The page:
Singapore may be a shopping haven for many tourists, but for Singaporeans, shopping overseas has its draws as well.
It doesn’t matter whether a country has a currency that is stronger or weaker than the Singapore dollar, because you could be finding designer goods for a fraction of the price even in high-brow shopping districts like Milan, Paris, New York, and London.
Read on to find out how to make the best out of your next holiday with our seven must-know tips for avid overseas shoppers!
- 1. Buy high-end makeup and skincare from duty-free stores
- 2. GST still applies to overseas shopping!
- 3. Don't spend impulsively, especially at markets
- 4. Get products from their country of origin
- 5. Research is key
- 6. Make use of memberships and loyalty programs
- 7. Your passport is your best shopping buddy
1. Buy high-end makeup and skincare from duty-free stores
This one’s a given. Not only do you not have to pay tax at these stores, but you can also find brands that you will not be able to get anywhere else in Singapore. For example, mid-range to higher-end Korean brands like sum:37, Banila Co and Sulwahsoo are available at The Shilla Duty Free at Changi Airport.
2. GST still applies to overseas shopping!
Yes, you heard that right. We still have to pay GST on top of the damage we have done to our wallets overseas. The good thing is that this only applies if the value of our goodies is above S$500, so if you’re just a moderate spender overseas, this doesn’t apply to you.
Just be careful of certain terms, though: if you were to buy more than S$500 worth of products in Singapore’s duty-free, say a S$3,000 designer bag, you will be taxed on that when you return, so buy it when you arrive back at the airport instead of before your trip! Visit the government website for more information.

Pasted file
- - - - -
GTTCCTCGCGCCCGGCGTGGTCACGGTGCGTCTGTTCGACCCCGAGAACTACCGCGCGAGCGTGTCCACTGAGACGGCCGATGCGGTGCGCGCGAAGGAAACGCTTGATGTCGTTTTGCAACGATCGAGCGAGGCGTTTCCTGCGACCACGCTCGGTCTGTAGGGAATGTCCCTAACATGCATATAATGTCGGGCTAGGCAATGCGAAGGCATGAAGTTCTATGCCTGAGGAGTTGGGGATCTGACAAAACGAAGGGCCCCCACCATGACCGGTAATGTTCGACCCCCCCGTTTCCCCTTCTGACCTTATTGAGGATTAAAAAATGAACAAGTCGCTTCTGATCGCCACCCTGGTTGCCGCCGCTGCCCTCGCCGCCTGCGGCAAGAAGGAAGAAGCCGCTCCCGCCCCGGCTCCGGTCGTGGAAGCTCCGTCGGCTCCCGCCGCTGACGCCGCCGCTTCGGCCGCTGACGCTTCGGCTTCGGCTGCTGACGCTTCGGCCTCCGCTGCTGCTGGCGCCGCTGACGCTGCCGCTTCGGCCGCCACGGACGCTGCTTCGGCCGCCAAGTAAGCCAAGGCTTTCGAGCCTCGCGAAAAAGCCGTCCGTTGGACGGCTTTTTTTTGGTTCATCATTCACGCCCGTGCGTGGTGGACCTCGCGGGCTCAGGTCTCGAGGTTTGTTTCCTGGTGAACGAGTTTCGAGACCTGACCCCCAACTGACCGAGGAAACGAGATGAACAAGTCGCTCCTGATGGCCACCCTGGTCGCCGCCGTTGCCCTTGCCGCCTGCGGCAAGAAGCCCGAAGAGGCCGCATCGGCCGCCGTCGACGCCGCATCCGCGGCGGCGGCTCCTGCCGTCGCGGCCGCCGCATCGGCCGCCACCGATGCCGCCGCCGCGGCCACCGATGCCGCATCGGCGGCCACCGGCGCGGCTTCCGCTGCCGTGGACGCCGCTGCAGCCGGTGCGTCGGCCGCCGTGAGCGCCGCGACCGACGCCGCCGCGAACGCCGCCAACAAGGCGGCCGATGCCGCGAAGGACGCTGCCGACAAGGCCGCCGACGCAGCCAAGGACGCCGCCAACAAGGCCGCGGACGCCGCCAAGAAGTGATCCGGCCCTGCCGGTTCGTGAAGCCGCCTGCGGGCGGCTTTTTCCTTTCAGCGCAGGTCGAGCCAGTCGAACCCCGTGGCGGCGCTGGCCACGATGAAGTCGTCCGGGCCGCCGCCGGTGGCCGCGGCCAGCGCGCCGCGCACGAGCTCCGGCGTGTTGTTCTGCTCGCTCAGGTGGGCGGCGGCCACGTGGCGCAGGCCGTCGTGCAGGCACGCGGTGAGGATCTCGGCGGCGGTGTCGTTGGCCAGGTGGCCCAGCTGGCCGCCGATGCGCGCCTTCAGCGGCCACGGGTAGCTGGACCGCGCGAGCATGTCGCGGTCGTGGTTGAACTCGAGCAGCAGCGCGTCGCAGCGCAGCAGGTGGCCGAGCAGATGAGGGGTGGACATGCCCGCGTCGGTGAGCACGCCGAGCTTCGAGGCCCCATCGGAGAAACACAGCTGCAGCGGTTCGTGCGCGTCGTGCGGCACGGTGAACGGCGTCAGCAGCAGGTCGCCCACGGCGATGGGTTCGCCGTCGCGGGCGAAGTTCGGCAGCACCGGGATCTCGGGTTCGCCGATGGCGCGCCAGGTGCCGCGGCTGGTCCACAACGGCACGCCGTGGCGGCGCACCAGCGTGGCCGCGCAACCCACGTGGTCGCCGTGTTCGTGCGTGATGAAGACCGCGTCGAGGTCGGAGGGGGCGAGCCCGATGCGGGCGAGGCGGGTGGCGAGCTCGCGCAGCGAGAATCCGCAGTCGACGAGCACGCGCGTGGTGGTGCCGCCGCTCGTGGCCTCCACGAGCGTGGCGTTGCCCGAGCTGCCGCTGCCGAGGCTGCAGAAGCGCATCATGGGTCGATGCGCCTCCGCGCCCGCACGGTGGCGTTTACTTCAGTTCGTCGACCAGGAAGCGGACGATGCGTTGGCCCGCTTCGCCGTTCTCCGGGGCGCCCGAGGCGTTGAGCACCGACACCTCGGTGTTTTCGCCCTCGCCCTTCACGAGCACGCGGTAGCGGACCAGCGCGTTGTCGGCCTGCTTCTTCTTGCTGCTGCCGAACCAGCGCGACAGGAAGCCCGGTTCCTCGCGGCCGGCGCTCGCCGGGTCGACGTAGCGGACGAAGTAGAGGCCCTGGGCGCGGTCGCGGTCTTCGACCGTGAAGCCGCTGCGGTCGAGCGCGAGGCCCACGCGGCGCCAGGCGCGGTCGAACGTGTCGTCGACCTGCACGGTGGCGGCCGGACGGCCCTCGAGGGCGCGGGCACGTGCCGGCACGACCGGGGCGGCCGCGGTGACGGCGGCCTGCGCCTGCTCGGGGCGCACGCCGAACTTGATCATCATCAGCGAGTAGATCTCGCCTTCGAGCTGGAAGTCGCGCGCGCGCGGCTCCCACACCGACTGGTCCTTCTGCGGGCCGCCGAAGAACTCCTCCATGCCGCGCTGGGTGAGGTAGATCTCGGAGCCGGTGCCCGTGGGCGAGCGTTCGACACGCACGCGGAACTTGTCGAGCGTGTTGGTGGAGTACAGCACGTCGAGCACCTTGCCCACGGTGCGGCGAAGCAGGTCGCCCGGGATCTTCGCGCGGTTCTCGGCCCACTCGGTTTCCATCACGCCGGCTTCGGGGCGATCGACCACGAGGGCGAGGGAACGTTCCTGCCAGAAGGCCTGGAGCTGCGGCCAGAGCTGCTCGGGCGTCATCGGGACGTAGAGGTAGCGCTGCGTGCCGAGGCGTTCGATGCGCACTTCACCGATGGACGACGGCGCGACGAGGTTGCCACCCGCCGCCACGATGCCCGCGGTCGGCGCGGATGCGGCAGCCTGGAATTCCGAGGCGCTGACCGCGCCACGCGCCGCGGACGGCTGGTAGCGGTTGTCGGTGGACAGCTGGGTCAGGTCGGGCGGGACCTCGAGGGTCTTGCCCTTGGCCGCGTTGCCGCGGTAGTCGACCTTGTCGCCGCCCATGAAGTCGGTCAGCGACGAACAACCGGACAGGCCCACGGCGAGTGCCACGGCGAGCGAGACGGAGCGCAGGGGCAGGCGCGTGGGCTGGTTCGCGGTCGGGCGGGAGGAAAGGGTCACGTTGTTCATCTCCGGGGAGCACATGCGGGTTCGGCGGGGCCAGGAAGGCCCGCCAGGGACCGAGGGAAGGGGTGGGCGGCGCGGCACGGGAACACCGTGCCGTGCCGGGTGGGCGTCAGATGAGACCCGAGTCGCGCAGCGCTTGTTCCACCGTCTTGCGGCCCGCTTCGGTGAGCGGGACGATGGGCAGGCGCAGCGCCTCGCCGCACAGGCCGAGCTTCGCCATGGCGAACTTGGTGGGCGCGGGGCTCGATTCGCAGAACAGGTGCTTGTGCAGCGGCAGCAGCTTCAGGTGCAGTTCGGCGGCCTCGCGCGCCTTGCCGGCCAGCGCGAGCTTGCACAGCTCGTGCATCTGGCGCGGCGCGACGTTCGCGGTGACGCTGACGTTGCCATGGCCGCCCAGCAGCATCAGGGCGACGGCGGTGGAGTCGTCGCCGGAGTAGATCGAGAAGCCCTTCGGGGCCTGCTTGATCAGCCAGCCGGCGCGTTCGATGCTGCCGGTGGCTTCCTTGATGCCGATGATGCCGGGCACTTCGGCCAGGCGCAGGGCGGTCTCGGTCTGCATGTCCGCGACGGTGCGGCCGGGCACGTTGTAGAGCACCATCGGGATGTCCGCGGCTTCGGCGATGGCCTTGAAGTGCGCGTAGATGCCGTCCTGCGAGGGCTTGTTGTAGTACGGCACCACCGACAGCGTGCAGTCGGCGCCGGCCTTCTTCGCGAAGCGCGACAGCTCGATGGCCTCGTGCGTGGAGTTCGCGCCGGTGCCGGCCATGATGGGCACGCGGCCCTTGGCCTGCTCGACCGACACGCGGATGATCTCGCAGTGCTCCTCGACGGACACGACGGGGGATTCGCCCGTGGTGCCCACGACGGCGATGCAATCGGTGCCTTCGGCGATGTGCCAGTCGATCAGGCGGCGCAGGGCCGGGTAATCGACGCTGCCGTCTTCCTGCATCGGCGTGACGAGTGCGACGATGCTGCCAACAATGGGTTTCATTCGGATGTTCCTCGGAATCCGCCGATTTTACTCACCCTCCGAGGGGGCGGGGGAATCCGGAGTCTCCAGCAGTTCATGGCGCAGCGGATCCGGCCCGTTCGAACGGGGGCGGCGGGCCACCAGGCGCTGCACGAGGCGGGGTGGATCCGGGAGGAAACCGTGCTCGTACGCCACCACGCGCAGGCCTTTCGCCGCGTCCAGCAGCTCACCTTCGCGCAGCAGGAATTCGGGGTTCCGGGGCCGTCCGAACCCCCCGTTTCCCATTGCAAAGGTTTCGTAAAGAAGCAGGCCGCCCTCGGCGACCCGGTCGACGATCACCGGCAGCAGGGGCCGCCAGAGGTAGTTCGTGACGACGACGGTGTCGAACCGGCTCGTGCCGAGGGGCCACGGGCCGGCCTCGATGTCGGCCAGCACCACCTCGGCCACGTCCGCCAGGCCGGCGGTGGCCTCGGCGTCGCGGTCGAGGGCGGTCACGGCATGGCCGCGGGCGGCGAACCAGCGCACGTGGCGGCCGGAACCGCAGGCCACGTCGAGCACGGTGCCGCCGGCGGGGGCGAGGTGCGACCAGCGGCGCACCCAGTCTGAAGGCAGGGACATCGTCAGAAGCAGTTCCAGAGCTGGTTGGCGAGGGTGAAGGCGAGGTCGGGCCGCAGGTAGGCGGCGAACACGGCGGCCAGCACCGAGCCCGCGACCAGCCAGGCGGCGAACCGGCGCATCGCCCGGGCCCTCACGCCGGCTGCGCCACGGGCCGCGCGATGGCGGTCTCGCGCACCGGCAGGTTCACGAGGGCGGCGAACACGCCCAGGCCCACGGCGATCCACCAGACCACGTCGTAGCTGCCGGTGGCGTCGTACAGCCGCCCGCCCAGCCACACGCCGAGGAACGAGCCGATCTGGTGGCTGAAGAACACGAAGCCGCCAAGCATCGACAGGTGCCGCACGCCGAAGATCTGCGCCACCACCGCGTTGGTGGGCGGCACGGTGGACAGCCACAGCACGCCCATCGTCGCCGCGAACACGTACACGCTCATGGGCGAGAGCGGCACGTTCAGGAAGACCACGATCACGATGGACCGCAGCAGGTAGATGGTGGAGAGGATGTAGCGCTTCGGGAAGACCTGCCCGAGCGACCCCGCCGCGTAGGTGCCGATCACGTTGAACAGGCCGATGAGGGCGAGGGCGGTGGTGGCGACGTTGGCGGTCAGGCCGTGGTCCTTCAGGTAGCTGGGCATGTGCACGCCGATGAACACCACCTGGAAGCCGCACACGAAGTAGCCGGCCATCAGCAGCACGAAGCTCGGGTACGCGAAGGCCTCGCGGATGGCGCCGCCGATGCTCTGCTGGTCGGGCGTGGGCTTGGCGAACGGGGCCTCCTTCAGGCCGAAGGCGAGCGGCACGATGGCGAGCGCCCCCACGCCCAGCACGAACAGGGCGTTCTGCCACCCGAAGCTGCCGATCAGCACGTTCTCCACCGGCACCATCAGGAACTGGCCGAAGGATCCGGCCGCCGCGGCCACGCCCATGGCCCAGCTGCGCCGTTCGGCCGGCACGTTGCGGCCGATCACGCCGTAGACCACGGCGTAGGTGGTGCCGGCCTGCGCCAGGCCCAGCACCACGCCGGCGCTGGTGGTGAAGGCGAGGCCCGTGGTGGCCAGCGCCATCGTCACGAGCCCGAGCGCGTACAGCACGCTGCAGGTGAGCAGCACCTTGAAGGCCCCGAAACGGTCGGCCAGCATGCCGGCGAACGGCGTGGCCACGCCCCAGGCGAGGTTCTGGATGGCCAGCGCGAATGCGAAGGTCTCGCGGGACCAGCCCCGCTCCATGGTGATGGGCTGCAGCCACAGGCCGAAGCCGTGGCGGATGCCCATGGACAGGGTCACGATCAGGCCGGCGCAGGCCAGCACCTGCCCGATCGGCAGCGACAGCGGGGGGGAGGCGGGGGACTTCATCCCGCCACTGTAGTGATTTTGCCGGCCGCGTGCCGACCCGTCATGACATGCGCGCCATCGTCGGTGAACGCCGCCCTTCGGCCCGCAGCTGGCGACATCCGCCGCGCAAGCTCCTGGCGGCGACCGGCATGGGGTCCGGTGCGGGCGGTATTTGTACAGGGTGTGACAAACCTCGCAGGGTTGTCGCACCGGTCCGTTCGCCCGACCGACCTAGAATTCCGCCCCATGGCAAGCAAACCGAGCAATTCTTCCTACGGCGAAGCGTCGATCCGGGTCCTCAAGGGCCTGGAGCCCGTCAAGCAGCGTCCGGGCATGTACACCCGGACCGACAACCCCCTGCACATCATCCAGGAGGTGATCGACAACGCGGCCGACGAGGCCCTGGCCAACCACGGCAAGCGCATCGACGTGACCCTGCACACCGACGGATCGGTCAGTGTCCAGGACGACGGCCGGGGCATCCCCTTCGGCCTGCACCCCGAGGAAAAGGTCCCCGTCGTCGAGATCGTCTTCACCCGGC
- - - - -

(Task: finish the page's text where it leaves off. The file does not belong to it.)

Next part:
3. Don’t spend impulsively, especially at markets
Often when we see something we really like, we want to buy it immediately – especially if it’s at an irresistible price!
However, in many European and Asian marketplaces, the same item could be sold at multiple vendors and prices may vary between the stalls. Take your time to walk around the entire area first before coming back to make your purchase. You could be getting the same thing for a way better price at another stall.
4. Get products from their country of origin
Prices of products tend to be hiked up a lot in Singapore because of the cost of imports. Scout of these products in their home country because they may be way cheaper there.
If you’re into high-end American brands like Coach and Kate Spade, be sure to wait till you have an occasion to make a trip there to buy them. Even Sephora brands could be US$5 to 10 more affordable there!
A cashmere Burberry scarf costs about S$200 less in the UK than in Singapore, and coveted skincare brands like Kosei, Shu Uemura, and SK-II are a ton cheaper in Japan.
5. Research is key
Unfortunately, shopping abroad requires some work in advance to get the biggest bang for your buck.
If you are unfamiliar with your shopping destination or are not sure what to get, a quick Google search will most likely pull up the relevant reviews and shopping guides you need. This is important to confirm that the beautiful roll of silk you were thinking of getting from that Chinese silk market is the real deal.
6. Make use of memberships and loyalty programs
Check your various loyalty programs to see if they are valid overseas to rack up the points as you shop!
For example, Sephora Singapore’s Beauty Pass can be used even in Australia and China, as well as other Southeast Asian countries. When you’re making a trip there, pop by a Sephora store to check if they’re having a sale or if they sell brands that are not available in Singapore.
7. Your passport is your best shopping buddy
At least 54 countries worldwide will allow you a refund of taxes when you shop, including Morocco, the UK, the US, as well as many European and Scandinavian countries!
Do some research on the country you plan on visiting, as each has its own jurisdictions pertaining to tax-free shopping. For example, Australia has a Tourist Refund Scheme that even allows you to claim refunds at certain seaports and cruise liner terminals. Imagine how much more money you’d be saving then.
Featured image from Hotels.com.